Three Brothers of Fortune

In former times there lived in a certain village a wealthy man who had three sons,—Suan, Iloy, and Ambo. As this man was a lover of education, he sent all his boys to another town to school. But these three brothers did not study: they spent their time in idleness and extravagance. When vacation came, they were ashamed to go back to their home town, because they did not know anything; so, instead, they wandered from town to town seeking their fortunes.

In the course of their travels they met an old woman broken with age. “Should you like to buy this book, my grandsons?” asked the old woman as she stopped them.

“What is the virtue of that book, grandmother?” asked Ambo.

“My grandsons,” replied she, “if you want to restore a dead person to life, just open this book before him, and in an instant he will be revived.” Without questioning her further, Ambo at once bought the book. Then the three continued their journey.

Again they met an old woman selling a mat. Now, Iloy was desirous of possessing a charm, so he asked the old woman what virtue the mat had.

“Why, if you want to travel through the air,” she said, “just step on it, and in an instant you will be where you desire to go.” Iloy did not hesitate, but bought the mat at once.

Now, Suan was the only one who had no charm. They had not gone far, however, before he saw two stones, which once in a while would meet and unite to form one round black stone, and then separate again. Believing that these stones possessed some magical power, Suan picked them up; for it occurred to him that with them he would be able to unite things of the same or similar kind. This belief of his came true, as we shall see.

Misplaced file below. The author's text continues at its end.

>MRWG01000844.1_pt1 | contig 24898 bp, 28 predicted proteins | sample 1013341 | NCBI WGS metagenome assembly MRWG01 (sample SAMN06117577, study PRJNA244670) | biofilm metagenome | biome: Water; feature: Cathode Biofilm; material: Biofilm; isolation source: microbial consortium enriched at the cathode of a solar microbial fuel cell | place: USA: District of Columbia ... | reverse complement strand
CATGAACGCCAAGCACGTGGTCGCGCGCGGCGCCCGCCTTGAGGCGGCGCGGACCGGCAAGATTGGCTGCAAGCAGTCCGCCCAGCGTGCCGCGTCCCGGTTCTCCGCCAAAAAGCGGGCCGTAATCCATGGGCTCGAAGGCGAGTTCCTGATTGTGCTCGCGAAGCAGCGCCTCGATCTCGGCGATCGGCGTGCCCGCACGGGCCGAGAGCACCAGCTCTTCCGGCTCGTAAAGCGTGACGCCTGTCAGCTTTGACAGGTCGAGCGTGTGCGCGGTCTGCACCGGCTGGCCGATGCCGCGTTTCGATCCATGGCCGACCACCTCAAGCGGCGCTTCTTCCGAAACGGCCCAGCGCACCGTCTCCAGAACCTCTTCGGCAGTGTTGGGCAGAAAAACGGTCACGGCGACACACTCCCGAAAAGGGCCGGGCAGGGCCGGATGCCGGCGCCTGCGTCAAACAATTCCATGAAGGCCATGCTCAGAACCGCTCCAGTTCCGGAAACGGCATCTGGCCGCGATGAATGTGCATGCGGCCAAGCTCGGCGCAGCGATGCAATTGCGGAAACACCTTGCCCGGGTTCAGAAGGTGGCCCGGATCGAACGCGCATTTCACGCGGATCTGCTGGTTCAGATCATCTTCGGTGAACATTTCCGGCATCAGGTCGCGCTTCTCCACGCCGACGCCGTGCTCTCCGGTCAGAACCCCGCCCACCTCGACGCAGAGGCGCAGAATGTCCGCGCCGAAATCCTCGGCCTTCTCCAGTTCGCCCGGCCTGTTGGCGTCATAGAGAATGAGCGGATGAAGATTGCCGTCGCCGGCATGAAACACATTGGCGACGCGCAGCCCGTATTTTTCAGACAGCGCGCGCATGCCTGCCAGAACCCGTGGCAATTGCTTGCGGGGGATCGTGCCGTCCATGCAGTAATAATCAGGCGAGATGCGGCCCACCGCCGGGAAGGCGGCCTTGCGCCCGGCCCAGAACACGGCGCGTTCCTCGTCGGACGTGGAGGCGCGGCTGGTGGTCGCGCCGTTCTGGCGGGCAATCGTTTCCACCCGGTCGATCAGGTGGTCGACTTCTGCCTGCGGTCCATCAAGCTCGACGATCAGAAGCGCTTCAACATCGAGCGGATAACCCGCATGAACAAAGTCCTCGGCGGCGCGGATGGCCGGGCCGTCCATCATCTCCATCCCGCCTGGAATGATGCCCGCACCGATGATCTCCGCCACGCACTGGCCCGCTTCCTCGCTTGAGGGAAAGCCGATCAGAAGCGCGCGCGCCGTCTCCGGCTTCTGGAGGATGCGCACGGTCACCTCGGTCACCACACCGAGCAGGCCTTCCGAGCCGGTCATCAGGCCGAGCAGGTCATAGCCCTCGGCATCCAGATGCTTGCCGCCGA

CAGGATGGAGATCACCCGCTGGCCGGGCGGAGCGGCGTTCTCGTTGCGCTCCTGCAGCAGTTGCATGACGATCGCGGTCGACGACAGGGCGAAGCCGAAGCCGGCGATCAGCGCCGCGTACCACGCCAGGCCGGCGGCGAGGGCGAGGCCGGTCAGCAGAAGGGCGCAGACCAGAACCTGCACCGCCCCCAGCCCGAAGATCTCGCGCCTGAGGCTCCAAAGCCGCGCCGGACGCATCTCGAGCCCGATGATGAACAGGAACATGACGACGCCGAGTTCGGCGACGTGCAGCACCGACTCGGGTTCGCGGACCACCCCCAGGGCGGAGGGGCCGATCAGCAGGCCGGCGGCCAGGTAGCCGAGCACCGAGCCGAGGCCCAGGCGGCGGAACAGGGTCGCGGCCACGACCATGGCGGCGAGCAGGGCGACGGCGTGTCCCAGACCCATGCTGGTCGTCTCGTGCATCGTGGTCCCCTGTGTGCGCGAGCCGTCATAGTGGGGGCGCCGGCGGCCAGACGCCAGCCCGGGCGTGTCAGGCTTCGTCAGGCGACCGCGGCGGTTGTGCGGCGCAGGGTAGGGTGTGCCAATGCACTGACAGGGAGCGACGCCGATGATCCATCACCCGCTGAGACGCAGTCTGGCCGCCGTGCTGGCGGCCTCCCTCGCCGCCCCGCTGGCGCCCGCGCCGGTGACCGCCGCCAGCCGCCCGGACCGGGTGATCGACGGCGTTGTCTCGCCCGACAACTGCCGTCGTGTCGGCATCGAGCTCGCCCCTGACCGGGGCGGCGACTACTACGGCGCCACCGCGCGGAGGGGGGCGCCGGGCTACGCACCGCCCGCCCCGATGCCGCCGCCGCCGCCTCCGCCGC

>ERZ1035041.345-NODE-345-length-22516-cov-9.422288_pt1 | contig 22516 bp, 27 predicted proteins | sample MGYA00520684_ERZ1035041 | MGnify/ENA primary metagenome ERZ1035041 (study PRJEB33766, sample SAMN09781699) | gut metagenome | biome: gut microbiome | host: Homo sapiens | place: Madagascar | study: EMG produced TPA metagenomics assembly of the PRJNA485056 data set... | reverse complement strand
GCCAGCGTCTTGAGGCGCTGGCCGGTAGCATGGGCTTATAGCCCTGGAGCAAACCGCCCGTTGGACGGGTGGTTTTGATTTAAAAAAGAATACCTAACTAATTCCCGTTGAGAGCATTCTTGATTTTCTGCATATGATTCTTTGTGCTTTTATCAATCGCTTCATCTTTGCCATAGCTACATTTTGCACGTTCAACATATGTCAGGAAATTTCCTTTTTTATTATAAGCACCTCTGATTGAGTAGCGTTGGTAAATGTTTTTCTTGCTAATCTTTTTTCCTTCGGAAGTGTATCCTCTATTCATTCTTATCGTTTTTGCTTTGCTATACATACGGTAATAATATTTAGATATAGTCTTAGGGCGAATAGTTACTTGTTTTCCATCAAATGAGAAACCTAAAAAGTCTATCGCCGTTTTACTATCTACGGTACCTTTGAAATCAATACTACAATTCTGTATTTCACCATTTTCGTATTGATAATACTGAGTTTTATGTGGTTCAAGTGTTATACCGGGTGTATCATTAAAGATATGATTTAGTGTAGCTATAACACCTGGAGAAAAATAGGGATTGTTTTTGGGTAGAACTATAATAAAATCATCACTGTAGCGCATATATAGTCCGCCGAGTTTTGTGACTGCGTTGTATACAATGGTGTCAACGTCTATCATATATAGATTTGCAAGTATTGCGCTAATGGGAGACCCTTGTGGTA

These three brothers, each possessing a charm, were very happy. They went on their way light-hearted. Not long afterward they came upon a crowd of persons weeping over the dead body of a beautiful young lady. Ambo told the parents of the young woman that he would restore her to life if they would pay him a reasonable sum of money. As they gladly agreed, Ambo opened his book, and the dead lady was brought back to life. Ambo was paid all the money he asked; but as soon as he had received his reward, Iloy placed his mat on the ground, and told his two brothers to hold the young woman and step on the mat. They did so, and in an instant all four were transported to the seashore.

From that place they took ship to another country; but when they were in the middle of the sea, a severe storm came, and their boat was wrecked. All on board would have been drowned had not Suan repaired the broken planks with his two magical stones. When they landed, a quarrel arose among the three brothers as to which one was entitled to the young woman.

Ambo said, “I am the one who should have her, for it was I who restored her to life.”

“But if it had not been for me, we should not have the lady with us,” said Iloy.

“And if it had not been for me,” said Suan, “we should all be dead now, and nobody could have her.”

As they could not come to any agreement, they took the question before the king. He decided to divide the young woman into three parts to be distributed among the three brothers. His judgment was carried out. When each had received his share, Iloy and Ambo were discontented because their portions were useless, so they threw them away; but Suan picked up the shares of his two brothers and united them with his own. The young woman was brought to life again, and lived happily with Suan. So, after all, Suan was the most fortunate.

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